But the Midwives Feared God
The first few chapters of Exodus bridge the gap from the end of Genesis, Jacob’s family in Egypt for a long time, to Israel’s new beginning as God’s nation. The story of Israel’s exodus from Egypt, receiving the Law at Mt. Sinai, and wandering in the wilderness for 40 years follows, ending in Deuteronomy. Moses becomes substantially the hero of the story, rightly admired as a man of God. However, before Moses became a hero there were others who stepped up and did what was right in the first four chapters of Exodus.
Prior to Moses’s birth, the Egyptians had begun to fear the growing numbers of the children of Israel who were flourishing in their land. Exodus 1:8-14 describes the ruthless treatment of these unwelcome descendants of foreigners and their brutal enslavement. Despite their hardships, the Hebrews continued to flourish. Consequently, Exodus 1:15-21 describes the Egyptian Pharaoh summoning the midwives who assisted the Hebrew women in childbirth. He commanded them to kill every male Hebrew baby at birth. The women quietly defied Pharaoh and killed no boys, because “the midwives feared God and did not do as the king of Egypt commanded them” (Exodus 1:17). These two women, named Shiphrah and Puah (Exodus 1:15) chose obedience to God rather than yielding to an immoral command from the king. Other followers of God have sometimes had to make the same kind of hard choice over the centuries (see Daniel 3 and 6; Acts 4:19-20; 5:27-33). These women are the heroes of Exodus 1, and it is very likely that Moses’s older brother Aaron was one of the boys saved by their determination to follow God.
When Pharaoh saw that the Hebrew midwives would not help, he issued an executive order that directed his people to sacrifice infant Hebrew boys by throwing them into the Nile River (Exodus 1:22), and the Egyptians complied with this monstrous edict. Under this law, Moses was born. When Moses was born his mother “saw that he was a fine child” (Exodus 2:2). Rather than obey the king, she hid him for 3 months. As later described, “they were not afraid of the king’s edict” (Hebrews 11:23). Unable to hide her growing son, Jochebed (Exodus 6:20) decided to put him in a prepared basket carefully placed in the reeds along the shore of the river. Her daughter, Miriam, Moses’s older sister (Numbers 26:59), assisted with placing the child in the river and then watched to see what would happen (Exodus 2:3-4). Jochebed and Miriam, like Shiphrah and Puah, chose to do what was right in the eyes of God rather than obey the king. By their acts of quiet heroism, they saved the boy that God chose to lead his people out of Egypt (see Acts 7:19-21). These four women in Exodus 1-2 are the heroes of the story in those dark days in Egypt.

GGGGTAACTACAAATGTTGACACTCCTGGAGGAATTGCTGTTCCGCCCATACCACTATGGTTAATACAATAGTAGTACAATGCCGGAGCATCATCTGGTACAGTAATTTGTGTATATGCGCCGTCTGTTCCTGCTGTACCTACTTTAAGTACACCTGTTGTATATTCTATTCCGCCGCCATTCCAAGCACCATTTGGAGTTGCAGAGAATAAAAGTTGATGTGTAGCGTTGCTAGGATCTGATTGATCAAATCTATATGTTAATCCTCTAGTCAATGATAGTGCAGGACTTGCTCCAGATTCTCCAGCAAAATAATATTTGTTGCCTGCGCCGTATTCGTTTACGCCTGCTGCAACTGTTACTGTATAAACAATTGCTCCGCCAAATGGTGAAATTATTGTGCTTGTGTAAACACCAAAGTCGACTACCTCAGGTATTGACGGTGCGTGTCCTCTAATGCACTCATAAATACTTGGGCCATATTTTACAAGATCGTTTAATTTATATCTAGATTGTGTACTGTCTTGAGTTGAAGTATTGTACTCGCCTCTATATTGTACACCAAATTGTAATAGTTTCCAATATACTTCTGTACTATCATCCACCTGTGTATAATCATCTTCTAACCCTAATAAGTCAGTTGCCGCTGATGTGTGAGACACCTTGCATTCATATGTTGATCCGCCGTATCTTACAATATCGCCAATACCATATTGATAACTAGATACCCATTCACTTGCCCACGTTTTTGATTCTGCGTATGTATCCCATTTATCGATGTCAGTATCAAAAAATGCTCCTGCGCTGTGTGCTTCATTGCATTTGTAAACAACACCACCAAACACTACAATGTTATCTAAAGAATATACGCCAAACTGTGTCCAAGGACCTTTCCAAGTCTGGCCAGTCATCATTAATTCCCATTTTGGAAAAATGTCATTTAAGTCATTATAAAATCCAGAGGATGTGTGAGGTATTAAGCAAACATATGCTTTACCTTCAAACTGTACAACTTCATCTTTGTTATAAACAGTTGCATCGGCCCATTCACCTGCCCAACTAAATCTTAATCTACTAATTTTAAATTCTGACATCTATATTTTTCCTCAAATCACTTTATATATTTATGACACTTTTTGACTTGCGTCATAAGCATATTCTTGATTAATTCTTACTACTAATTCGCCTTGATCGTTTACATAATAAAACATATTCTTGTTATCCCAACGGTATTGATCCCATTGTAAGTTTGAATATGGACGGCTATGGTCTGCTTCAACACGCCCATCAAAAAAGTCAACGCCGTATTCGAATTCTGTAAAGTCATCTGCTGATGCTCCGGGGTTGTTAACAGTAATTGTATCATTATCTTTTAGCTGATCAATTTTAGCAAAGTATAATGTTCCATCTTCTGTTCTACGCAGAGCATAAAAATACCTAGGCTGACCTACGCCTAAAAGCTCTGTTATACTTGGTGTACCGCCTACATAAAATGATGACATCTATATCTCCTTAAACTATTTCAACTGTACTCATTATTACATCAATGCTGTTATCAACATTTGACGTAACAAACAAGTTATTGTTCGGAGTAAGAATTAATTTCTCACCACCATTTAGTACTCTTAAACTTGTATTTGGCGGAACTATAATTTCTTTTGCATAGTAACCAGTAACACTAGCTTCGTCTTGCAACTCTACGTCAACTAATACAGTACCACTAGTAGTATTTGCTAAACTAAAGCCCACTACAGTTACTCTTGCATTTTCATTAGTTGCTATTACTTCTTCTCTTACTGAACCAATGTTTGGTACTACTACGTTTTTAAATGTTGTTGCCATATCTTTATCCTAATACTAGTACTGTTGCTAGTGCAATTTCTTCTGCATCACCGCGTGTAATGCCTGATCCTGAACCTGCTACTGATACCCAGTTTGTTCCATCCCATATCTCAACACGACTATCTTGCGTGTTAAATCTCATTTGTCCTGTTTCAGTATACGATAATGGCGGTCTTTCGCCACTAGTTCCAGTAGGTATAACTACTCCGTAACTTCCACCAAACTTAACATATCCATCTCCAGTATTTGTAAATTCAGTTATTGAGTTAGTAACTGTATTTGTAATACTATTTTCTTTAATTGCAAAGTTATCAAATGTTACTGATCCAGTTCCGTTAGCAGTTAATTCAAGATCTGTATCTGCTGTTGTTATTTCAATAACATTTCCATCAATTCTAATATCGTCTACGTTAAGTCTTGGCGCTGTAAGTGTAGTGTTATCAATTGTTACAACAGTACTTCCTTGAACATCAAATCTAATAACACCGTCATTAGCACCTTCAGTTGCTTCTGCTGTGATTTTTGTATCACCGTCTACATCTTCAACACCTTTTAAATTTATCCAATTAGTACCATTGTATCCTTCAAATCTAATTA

Besides the four Hebrew women in Exodus 1-2, another important woman also made an heroic decision. Exodus doesn’t provide her name, though it was well known to Moses and his Hebrew kin. She is only described as “Pharaoh’s daughter” (Exodus 2:5-11). When little Moses was placed in the reeds by his mother and sister, this woman found the child, and wanted to save him. First, she paid for his nursing (by his own mother) and then raised him as an Egyptian prince. We don’t see Pharaoh’s daughter as a follower of God, but she is a hero of the story of Israel’s beginning, showing compassion for a condemned child, saving his life, and fostering him as her own son.
The rest of Exodus 2 describes a failed attempt on Moses part to become a secret helper for the Hebrew slaves, but the tale (Exodus 2:11-22) does not give us a very heroic picture of Moses, who fled Egypt into exile in Midian. There he started a family and began a new life as a shepherd of his father-in-law’s sheep. Years later, Exodus 3-4 tells of Moses’s encounter with the Lord at the burning bush, and God ordering Moses, contrary to Moses’s own desire, to return to Egypt and (with Aaron’s help) lead the Hebrews out of Egypt to worship God at Sinai. Again, there is nothing heroic in the way Moses is depicted in Exodus 3-4. Nevertheless, there is one more act of heroism that does occur in that context, in Exodus 4:25-26. While Moses was making the trip from Midian to Egypt, we read abruptly that “the Lord met him and sought to put him to death.” We have very little detail, but the issue that was going to cost Moses his life was the uncircumcision of his son. Circumcision was a mandate of the covenant God had given Abraham (Genesis 17). Moses must have known that this was required, the covenant with Abraham had been specifically mentioned by God in their conversation at Sinai, but Moses had neglected his obligation. He could not possibly lead Israel (called God’s son, Exodus 4:23) to keep God’s covenant if he would not do so himself. When Moses’s life hung in the balance, his wife, Zipporah, understood and circumcised their son. It is clear from her words and actions that she deplored doing so (Exodus 4:25-26), but she did what was necessary under God’s covenant, and saved Moses’s life.
These six women who did what was right in Exodus 1-4 literally changed the world by what they chose to do. Four women who were slaves, one a princess, and one who was a shepherd’s wife saved the day and are the heroes of the story, making it possible for Moses and Aaron to have their day and learn to become heroes as well.